Galeri 77 is hosting Mesut Karakış's first solo exhibition, "A Glimpse into the Void." By utilizing unequivocal patterns, the artist renders the relationship between forms, shapes and colors with unorthodox technique. Although the point of origin in his works are natural patterns, the artist desires to create multicolored and eye-pleasing aesthetic perceptions by focusing on aspects such as depth in canvas, the effect of space and fullness and transparent shifts. With abstract works each more distinctive than the other and a remarkable method of painting, the exhibition looks to bring a breath of fresh air to Turkish contemporary art and can be seen at Galeri 77's space in Karaköy until March 10.
For more than 150 years, the dispute regarding the role of representation in visual art had parted the world of painting in two groups. On the one side, a large number of artists underlined that freedom and pure originality could only be achieved through a formalist approach to painting. Only then, its psycho-visual impact could be fully released, and art would give up its ancient role of telling stories in order to illustrate matters of the world. Another large group of painters underlined the power of figuration and narration in their oeuvres. They believed in the socio-political dimension of art, where individual stories are merged with political history.
At the end of the 20th century though, abstraction and figuration made peace with each other as the postmodern condition of art exposed that formalism and narration do not necessarily have to be opposites or anti-poles. It even went so far, that both approaches could be mingled, for a more adequate reaction to the multi-layered character of today's highly complex realities.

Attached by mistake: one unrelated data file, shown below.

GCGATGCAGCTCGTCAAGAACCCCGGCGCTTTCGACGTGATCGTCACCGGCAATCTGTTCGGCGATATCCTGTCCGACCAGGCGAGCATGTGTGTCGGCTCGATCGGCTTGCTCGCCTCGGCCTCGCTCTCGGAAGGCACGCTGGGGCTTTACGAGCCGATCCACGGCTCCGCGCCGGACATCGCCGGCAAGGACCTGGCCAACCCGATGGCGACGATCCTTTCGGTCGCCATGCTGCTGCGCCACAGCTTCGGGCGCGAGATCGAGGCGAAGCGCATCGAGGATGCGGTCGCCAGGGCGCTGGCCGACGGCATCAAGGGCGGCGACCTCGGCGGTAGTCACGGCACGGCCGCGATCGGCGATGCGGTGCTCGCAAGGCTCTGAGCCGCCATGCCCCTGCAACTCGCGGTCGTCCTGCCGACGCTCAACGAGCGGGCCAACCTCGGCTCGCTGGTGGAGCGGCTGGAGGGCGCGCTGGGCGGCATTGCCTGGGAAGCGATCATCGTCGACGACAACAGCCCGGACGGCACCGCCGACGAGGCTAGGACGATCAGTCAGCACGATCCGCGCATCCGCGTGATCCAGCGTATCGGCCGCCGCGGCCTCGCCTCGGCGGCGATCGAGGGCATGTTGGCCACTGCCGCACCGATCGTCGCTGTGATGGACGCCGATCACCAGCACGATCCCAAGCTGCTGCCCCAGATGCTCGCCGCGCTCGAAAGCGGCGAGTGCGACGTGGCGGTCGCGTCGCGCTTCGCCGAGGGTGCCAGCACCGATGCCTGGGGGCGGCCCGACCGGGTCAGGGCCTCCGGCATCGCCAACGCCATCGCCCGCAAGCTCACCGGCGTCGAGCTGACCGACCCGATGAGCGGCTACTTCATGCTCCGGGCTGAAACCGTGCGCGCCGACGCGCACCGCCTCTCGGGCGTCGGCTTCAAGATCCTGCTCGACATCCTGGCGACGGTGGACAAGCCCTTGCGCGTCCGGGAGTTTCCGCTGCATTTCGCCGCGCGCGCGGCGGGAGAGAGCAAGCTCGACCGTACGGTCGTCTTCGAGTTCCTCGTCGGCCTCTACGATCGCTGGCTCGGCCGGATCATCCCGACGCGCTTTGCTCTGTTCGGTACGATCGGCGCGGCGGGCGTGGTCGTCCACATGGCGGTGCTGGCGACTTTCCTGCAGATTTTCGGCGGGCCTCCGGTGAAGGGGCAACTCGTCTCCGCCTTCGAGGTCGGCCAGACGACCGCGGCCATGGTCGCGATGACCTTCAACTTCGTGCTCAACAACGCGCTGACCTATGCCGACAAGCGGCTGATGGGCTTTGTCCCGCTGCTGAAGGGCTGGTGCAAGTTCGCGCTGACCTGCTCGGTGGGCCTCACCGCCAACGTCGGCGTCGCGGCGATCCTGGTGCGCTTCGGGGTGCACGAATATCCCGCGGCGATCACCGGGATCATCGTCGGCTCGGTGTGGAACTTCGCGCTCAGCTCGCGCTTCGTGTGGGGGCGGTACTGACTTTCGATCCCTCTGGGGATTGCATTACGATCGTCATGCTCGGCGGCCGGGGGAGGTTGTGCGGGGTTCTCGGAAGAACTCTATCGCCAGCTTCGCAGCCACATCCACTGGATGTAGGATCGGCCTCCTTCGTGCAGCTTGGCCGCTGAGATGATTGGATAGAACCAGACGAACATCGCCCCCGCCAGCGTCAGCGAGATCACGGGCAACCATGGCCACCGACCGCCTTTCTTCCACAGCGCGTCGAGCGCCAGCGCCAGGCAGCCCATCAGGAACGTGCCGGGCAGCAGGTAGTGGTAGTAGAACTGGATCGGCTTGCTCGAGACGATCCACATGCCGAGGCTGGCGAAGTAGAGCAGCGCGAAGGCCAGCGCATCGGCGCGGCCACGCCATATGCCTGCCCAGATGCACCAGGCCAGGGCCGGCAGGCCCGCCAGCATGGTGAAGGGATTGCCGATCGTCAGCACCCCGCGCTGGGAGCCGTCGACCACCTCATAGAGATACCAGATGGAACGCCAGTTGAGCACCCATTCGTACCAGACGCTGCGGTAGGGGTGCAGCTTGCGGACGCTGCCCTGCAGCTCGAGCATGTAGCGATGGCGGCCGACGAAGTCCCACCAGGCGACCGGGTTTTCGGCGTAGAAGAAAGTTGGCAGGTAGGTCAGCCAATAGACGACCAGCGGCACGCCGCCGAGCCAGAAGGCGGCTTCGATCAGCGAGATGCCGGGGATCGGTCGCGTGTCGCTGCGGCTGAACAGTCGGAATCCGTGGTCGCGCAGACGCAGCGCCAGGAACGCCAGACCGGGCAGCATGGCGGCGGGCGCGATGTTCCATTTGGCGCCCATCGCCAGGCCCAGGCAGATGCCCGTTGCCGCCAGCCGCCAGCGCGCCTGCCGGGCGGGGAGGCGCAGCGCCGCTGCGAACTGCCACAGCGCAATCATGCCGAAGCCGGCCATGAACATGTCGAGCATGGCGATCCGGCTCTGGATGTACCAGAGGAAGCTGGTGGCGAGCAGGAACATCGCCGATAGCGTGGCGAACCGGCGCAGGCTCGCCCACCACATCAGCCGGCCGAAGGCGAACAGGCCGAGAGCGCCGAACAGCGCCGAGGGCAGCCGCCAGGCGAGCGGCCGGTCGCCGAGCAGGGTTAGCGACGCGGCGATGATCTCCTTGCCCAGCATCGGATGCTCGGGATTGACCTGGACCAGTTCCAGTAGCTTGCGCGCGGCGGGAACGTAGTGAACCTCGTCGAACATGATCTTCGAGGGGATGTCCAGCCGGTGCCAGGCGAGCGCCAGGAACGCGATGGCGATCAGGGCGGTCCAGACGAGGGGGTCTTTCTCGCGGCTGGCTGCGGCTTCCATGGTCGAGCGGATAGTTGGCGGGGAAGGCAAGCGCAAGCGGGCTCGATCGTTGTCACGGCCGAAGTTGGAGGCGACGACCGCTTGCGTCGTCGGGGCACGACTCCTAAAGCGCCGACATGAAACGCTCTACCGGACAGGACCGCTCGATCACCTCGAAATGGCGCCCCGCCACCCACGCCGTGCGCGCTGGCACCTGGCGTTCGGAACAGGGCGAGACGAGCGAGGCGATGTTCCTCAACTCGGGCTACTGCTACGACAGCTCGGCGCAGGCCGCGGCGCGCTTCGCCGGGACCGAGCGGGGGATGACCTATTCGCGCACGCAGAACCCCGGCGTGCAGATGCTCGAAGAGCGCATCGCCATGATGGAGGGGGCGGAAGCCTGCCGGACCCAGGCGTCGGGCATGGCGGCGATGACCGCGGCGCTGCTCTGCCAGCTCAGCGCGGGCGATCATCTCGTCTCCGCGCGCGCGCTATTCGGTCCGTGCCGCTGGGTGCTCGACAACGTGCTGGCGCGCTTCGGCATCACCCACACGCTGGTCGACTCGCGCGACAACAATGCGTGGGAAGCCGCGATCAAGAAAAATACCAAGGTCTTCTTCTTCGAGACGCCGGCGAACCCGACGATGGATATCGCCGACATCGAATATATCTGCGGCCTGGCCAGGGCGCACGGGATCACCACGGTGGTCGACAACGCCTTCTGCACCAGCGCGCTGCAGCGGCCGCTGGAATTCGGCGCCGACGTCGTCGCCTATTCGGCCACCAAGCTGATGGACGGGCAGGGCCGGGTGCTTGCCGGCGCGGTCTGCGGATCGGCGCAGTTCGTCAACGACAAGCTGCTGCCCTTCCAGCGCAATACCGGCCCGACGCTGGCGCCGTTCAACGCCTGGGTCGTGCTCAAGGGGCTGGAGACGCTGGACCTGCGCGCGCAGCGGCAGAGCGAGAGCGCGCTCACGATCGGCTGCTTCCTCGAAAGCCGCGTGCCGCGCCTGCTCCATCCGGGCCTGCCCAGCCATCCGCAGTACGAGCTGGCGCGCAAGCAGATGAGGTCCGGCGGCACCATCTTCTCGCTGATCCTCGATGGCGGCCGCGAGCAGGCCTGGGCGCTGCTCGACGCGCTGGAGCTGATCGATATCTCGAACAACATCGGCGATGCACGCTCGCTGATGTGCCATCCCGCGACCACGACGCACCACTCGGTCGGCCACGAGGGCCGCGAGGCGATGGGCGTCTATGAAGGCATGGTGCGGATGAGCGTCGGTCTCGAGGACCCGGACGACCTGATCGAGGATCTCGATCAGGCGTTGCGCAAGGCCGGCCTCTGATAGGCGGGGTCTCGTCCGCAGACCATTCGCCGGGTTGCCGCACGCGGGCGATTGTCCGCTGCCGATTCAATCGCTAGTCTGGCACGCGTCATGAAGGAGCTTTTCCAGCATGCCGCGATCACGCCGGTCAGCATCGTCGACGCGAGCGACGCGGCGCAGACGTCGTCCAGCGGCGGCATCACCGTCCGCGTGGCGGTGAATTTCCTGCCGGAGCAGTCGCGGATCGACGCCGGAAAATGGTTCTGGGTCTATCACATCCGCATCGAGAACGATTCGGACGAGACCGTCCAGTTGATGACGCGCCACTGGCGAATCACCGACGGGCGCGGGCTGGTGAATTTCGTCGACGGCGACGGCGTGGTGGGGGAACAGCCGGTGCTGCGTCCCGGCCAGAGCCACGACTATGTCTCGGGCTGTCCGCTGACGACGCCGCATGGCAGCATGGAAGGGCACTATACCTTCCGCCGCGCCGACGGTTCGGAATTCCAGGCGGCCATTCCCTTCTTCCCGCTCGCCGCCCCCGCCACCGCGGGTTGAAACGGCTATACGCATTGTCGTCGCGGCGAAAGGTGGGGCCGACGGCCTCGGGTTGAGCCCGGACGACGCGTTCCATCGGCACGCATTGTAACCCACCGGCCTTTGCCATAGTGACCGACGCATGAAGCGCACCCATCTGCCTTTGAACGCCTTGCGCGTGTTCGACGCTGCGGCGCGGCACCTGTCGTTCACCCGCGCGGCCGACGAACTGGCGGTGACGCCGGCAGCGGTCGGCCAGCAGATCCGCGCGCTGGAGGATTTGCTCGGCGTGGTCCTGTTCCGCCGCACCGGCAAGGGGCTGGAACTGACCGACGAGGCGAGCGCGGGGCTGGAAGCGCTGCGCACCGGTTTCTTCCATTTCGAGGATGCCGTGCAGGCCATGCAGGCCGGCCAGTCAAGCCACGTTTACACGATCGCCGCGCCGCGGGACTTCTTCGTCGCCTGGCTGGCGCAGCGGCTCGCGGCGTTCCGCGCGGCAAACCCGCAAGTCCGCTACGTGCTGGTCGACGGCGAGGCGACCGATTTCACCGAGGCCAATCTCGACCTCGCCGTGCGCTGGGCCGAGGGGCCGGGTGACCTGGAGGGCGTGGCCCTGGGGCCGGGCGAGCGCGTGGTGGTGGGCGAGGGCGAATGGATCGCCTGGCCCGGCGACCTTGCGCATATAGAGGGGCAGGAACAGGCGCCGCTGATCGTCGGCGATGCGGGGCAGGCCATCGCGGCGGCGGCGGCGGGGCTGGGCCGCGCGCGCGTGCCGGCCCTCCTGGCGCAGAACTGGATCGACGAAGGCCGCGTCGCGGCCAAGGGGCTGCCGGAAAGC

Mesut Karakış, Untitled, 2018, Acrylic on canvas, 140x110 cm.
In this context, the work of Mesut Karakış is a good example of an artist who bridges between spheres of nature and abstract art. His formalist approach to painting does not hide its sources in the real world and creates an appealing aesthetic that shifts between representation and abstraction. The pieces show highly dynamic matrixes of lines, thin shapes, complex textures and appealing bride colors. The artist uses mainly warm colors, which he contrasts with black and white in order to support the aesthetic power of his paintings. Like lava streams of a volcano, in Karakış's paintings, red and orange appear frequently in a complex net of swirling stripes and multiple forms. The strong qualities of the colors find a nice counterbalance in the dynamic design of composition. Together, they form abstract images that have deepness and powerful momentum.
Mesut Karakış has developed a sophisticated and individual painting technique, which shifts between construction and destruction. In the process of creation, the artist applies the acrylic paint on the canvas in different layers and thicknesses as per the pre-planned composition and color range. He then, once again in a planned manner erases the paint by dissolving the surface, rubbing sandpaper and reducing it by patinating; thus revealing the layers of color underneath. In this act, shifts of color merge and mingle with each other and create an extraordinary psycho-visual effect. The depth and the textural value seen from far contrasts with the flat, smooth surface of the canvas when seen from a distance of touch, serving not only to creating an effect of illusion on the spectator, but also in stimulating their eyes as well as their minds.
His alternative method of painting, erasing and revealing has not only a visual quality. Indeed, observing various stages of the painting through the exposure of numerous layers of paint is a feast for the eye. Its visual impact is high and appealing. At the same time, the process of creating and destroying, as well as showing and hiding is a fascinating conceptual aspect in his works.
The painting method of Mesut Karakış not only causes a fantastic aesthetic but also discusses the existential being of painting itself. Through his archaeological-like act of digging and revealing, he exposes the nature of painting, and this is the reason why his work positively contributes to the critical regeneration of this ancient field of art.
Mesut Karakış was born in Sakarya, in 1976. He graduated from Marmara University Faculty of Fine Arts Department of Painting, at Hüsamettin Koçan Workshop. He has participated in various group exhibitions since he was a student. He currently works and resides in Istanbul.
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